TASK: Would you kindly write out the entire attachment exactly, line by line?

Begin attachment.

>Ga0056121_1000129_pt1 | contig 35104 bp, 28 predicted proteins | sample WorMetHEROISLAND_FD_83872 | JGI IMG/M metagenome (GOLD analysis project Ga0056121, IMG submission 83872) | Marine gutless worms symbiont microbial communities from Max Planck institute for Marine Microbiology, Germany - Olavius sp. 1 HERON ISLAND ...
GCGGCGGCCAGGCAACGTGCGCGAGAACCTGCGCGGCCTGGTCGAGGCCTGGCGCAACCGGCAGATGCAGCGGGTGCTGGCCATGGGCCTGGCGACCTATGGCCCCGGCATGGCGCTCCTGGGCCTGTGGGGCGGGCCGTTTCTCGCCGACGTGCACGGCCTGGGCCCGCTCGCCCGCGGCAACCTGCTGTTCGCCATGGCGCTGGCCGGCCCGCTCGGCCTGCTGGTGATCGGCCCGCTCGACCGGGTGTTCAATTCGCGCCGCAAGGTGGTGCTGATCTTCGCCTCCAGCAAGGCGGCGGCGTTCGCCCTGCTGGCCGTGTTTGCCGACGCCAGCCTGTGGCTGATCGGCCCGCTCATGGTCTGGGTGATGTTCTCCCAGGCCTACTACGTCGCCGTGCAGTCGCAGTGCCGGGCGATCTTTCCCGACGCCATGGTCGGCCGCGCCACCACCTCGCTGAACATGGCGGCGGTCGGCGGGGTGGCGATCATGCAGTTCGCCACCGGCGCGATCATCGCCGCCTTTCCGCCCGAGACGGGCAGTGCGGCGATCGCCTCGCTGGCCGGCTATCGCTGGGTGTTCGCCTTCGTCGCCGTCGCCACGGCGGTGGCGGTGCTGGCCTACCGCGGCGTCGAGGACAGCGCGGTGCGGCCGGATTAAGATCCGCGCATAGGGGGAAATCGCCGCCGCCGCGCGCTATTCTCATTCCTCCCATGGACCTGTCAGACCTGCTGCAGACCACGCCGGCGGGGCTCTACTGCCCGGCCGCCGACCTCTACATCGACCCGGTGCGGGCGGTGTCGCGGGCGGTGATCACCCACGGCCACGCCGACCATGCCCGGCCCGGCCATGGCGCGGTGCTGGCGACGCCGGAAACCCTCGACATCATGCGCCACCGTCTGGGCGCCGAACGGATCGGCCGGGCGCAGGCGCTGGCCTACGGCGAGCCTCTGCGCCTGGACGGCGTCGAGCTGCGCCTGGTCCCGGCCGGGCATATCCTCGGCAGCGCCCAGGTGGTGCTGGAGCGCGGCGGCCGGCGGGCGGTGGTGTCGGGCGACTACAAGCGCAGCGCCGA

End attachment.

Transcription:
>Ga0056121_1000129_pt1 | contig 35104 bp, 28 predicted proteins | sample WorMetHEROISLAND_FD_83872 | JGI IMG/M metagenome (GOLD analysis project Ga0056121, IMG submission 83872) | Marine gutless worms symbiont microbial communities from Max Planck institute for Marine Microbiology, Germany - Olavius sp. 1 HERON ISLAND ...
GCGGCGGCCAGGCAACGTGCGCGAGAACCTGCGCGGCCTGGTCGAGGCCTGGCGCAACCGGCAGATGCAGCGGGTGCTGGCCATGGGCCTGGCGACCTATGGCCCCGGCATGGCGCTCCTGGGCCTGTGGGGCGGGCCGTTTCTCGCCGACGTGCACGGCCTGGGCCCGCTCGCCCGCGGCAACCTGCTGTTCGCCATGGCGCTGGCCGGCCCGCTCGGCCTGCTGGTGATCGGCCCGCTCGACCGGGTGTTCAATTCGCGCCGCAAGGTGGTGCTGATCTTCGCCTCCAGCAAGGCGGCGGCGTTCGCCCTGCTGGCCGTGTTTGCCGACGCCAGCCTGTGGCTGATCGGCCCGCTCATGGTCTGGGTGATGTTCTCCCAGGCCTACTACGTCGCCGTGCAGTCGCAGTGCCGGGCGATCTTTCCCGACGCCATGGTCGGCCGCGCCACCACCTCGCTGAACATGGCGGCGGTCGGCGGGGTGGCGATCATGCAGTTCGCCACCGGCGCGATCATCGCCGCCTTTCCGCCCGAGACGGGCAGTGCGGCGATCGCCTCGCTGGCCGGCTATCGCTGGGTGTTCGCCTTCGTCGCCGTCGCCACGGCGGTGGCGGTGCTGGCCTACCGCGGCGTCGAGGACAGCGCGGTGCGGCCGGATTAAGATCCGCGCATAGGGGGAAATCGCCGCCGCCGCGCGCTATTCTCATTCCTCCCATGGACCTGTCAGACCTGCTGCAGACCACGCCGGCGGGGCTCTACTGCCCGGCCGCCGACCTCTACATCGACCCGGTGCGGGCGGTGTCGCGGGCGGTGATCACCCACGGCCACGCCGACCATGCCCGGCCCGGCCATGGCGCGGTGCTGGCGACGCCGGAAACCCTCGACATCATGCGCCACCGTCTGGGCGCCGAACGGATCGGCCGGGCGCAGGCGCTGGCCTACGGCGAGCCTCTGCGCCTGGACGGCGTCGAGCTGCGCCTGGTCCCGGCCGGGCATATCCTCGGCAGCGCCCAGGTGGTGCTGGAGCGCGGCGGCCGGCGGGCGGTGGTGTCGGGCGACTACAAGCGCAGCGCCGA